Breath odor affects everyone at some point. Bad breath is also known as halitosis or fetor oris. Odor can come from the mouth, teeth, or as a result of an underlying health problem. Bad breath odor can be a temporary problem or a chronic condition. According to the American Dental Association, at least 50 percent of adults have had halitosis in their lifetime.
In addition to a bad smell in your mouth, you may also notice a bad taste in your mouth. If the taste is due to an underlying condition and isn’t because of trapped food particles, it may not disappear even if you brush your teeth and use mouthwash.
Poor Dental Hygiene
Bacteria breaks down food particles trapped in the teeth or mouth. The combination of the bacteria and decaying food in your mouth produces an unpleasant odor. Brushing and flossing regularly removes trapped food before it decays.
Brushing also removes plaque, a sticky substance that builds up on your teeth and causes odor. Plaque buildup can cause cavities and periodontal disease. Bad breath also can be a problem if you wear dentures and don’t clean them every night.
Strong Foods and Beverages
When you eat onions, garlic, or other foods with strong odors, your stomach absorbs oils from the foods during digestion. These oils pass into your bloodstream and travel to your lungs. This produces an odor that others can notice in your breath for up to 72 hours. Drinking beverages with strong odors, such as coffee, can also contribute to bad breath.
Smoking cigarettes or cigars causes a bad odor and dries out your mouth, which can make your breath odor even worse.
Dry mouth can also occur if you don’t create enough saliva. Saliva helps keep your mouth clean and reduces odor. Dry mouth can be a problem if you have a salivary gland condition, sleep with your mouth open, or take certain medications, including those that treat high blood pressure and urinary conditions.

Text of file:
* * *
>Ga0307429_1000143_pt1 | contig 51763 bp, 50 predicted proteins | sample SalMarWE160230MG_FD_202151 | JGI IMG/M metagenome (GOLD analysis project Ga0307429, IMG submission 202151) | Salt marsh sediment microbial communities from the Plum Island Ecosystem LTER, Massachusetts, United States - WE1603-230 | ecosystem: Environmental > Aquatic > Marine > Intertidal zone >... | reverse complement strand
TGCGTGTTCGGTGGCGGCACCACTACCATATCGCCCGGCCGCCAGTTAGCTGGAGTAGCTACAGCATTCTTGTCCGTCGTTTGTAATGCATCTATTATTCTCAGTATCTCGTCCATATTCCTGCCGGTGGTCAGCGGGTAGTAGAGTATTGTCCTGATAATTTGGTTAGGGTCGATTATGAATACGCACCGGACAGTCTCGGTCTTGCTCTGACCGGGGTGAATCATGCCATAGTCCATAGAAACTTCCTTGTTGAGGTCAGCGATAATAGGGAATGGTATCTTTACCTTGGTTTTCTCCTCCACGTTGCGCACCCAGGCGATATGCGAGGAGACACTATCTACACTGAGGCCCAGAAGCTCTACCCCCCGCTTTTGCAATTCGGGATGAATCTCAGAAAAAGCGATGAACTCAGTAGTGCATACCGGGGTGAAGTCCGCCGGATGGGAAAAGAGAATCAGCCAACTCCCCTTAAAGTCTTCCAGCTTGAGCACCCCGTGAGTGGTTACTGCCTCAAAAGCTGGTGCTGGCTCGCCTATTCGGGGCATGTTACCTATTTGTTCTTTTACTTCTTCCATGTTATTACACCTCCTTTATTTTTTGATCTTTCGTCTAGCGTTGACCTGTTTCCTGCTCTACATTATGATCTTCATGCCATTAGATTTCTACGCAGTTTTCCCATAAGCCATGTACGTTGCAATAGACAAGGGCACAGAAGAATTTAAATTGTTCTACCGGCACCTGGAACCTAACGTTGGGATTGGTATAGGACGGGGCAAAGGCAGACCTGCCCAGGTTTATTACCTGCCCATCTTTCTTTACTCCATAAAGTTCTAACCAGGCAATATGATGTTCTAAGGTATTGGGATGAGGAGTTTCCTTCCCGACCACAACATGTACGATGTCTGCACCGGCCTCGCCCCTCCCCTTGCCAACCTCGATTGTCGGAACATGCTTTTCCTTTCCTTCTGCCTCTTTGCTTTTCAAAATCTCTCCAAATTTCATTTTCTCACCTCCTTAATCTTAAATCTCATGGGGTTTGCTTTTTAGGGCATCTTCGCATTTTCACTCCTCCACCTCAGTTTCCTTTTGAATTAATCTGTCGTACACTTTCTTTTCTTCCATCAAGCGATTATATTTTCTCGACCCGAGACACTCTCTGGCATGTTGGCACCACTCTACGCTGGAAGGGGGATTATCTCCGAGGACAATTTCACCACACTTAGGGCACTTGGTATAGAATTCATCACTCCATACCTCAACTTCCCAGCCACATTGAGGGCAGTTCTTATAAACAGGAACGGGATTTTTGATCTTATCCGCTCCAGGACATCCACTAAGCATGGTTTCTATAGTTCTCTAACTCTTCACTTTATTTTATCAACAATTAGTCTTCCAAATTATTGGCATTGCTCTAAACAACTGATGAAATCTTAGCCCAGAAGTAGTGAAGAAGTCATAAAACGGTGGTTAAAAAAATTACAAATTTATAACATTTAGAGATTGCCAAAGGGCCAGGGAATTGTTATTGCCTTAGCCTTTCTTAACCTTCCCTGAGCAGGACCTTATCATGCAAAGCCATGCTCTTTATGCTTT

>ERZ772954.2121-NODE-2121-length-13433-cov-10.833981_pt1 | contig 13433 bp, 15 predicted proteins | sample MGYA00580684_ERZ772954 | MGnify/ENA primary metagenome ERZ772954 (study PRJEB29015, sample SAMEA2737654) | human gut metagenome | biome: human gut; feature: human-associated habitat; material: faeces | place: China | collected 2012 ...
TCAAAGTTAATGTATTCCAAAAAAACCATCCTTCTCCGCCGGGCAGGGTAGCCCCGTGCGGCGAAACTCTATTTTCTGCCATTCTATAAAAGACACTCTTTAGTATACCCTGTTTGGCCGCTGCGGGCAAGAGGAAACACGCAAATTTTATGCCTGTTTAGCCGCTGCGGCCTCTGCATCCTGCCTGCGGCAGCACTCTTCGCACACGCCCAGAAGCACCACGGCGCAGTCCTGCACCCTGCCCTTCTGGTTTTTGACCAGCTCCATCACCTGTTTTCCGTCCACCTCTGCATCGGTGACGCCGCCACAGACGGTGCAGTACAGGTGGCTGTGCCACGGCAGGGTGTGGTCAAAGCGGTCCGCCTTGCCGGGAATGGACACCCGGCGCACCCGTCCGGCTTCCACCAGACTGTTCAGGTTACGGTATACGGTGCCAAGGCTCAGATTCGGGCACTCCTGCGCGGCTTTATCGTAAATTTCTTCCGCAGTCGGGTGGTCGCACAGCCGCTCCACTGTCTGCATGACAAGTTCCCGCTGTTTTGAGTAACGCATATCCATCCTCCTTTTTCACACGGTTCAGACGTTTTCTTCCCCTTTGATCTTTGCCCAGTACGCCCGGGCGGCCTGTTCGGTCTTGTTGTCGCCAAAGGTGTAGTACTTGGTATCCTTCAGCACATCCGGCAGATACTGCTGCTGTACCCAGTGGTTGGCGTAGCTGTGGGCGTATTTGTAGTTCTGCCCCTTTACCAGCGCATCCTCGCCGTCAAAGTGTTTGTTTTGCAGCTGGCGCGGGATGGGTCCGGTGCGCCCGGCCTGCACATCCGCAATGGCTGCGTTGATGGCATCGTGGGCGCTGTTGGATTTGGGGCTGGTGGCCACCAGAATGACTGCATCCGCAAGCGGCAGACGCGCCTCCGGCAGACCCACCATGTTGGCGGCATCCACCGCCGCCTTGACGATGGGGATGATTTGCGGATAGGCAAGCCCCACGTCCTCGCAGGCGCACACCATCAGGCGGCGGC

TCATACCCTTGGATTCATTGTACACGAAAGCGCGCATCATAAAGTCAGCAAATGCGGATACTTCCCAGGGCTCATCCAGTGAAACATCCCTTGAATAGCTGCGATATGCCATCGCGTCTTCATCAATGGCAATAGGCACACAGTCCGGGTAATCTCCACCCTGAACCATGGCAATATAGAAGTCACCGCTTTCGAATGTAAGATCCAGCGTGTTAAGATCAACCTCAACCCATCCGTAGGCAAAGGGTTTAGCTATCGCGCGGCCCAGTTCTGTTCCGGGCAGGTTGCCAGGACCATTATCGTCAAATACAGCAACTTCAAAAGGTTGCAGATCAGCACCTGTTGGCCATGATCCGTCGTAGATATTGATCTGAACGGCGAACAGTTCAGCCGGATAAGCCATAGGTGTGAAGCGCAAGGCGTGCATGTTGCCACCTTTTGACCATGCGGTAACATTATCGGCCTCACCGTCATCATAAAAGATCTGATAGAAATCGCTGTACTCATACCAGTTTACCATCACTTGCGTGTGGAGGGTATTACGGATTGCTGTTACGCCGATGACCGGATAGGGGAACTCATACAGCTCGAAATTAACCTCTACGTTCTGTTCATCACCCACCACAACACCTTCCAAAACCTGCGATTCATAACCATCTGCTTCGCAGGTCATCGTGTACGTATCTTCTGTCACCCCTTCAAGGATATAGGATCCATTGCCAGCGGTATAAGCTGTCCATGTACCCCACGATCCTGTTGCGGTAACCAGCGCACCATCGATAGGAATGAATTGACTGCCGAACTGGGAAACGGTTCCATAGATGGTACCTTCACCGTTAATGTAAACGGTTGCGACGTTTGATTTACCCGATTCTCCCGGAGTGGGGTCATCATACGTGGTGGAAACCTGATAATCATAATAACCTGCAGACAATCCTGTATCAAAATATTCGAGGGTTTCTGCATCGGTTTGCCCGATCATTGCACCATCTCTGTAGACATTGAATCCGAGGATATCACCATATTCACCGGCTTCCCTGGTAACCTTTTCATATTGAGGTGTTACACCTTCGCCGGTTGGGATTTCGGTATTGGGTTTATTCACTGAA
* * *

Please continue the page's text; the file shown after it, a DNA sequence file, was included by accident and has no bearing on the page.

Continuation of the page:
Periodontal disease happens when you don’t remove plaque promptly from teeth. Over time, plaque hardens into tartar. You can’t remove tartar by brushing, and it can irritate your gums. Tartar may cause pockets, or small openings, to form in the area between the teeth and gums. Food, bacteria, and dental plaque can collect in the pockets, causing a strong odor.
Sinus, Mouth, or Throat Conditions
Bad breath odor may develop if you have:
- a sinus infection
- postnasal drainage
- chronic bronchitis
- an infection in your upper or lower respiratory system
Tonsil stones also can be a source of bad breath because bacteria tend to collect on the stones.
Unusual breath odor can be a symptom of some diseases, including kidney disease, diabetes, and gastroesophageal reflex disorder (GERD). GERD is a relatively common cause of halitosis. If you have kidney or liver failure or diabetes, your breath may smell fishy. When your diabetes isn’t under control, your breath may smell fruity.
Your dentist will smell your breath and ask you questions about your problem. They may recommend you schedule an appointment for the morning, before you brush your teeth. You can expect to answer questions regarding how often you brush and floss, the kinds of food you eat, and any allergies or diseases you may have. Tell your doctor how often you snore, what medications you take, and when the problem started.
Your doctor will smell your mouth, nose, and tongue to diagnose your problem. They’ll try to determine the source of the odor. If the odor doesn’t seem to be coming from your teeth or mouth, your dentist will recommend that you visit your family doctor to rule out an underlying disease or condition.
If breath odor is due to a plaque buildup, a dental cleaning may solve the problem. A deep dental cleaning may be necessary if you have periodontal disease. Treating underlying medical problems, such as a sinus infection or kidney disease, can also help improve breath odor. Your dentist may recommend that you use an artificial saliva product and drink plenty of water if dry mouth causes your odor problem.
You should brush your teeth two or more times each day. Floss daily, making sure to get in between all of your teeth. Use antimicrobial mouthwash daily to kill bacteria. Brushing your tongue with a toothbrush or tongue scraper can also help remove bacteria.
Staying hydrated can often help to eliminate or prevent breath odor. Drink water to wash away food particles and keep your mouth moist. Quitting smoking if you smoke can also help keep your mouth moist and free of odor.
There are several routines that can prevent breath odor. Clean your dentures, mouth guards, and retainers daily. Replace your old toothbrush with a new one every three months, and schedule a dental cleaning and examination every six months.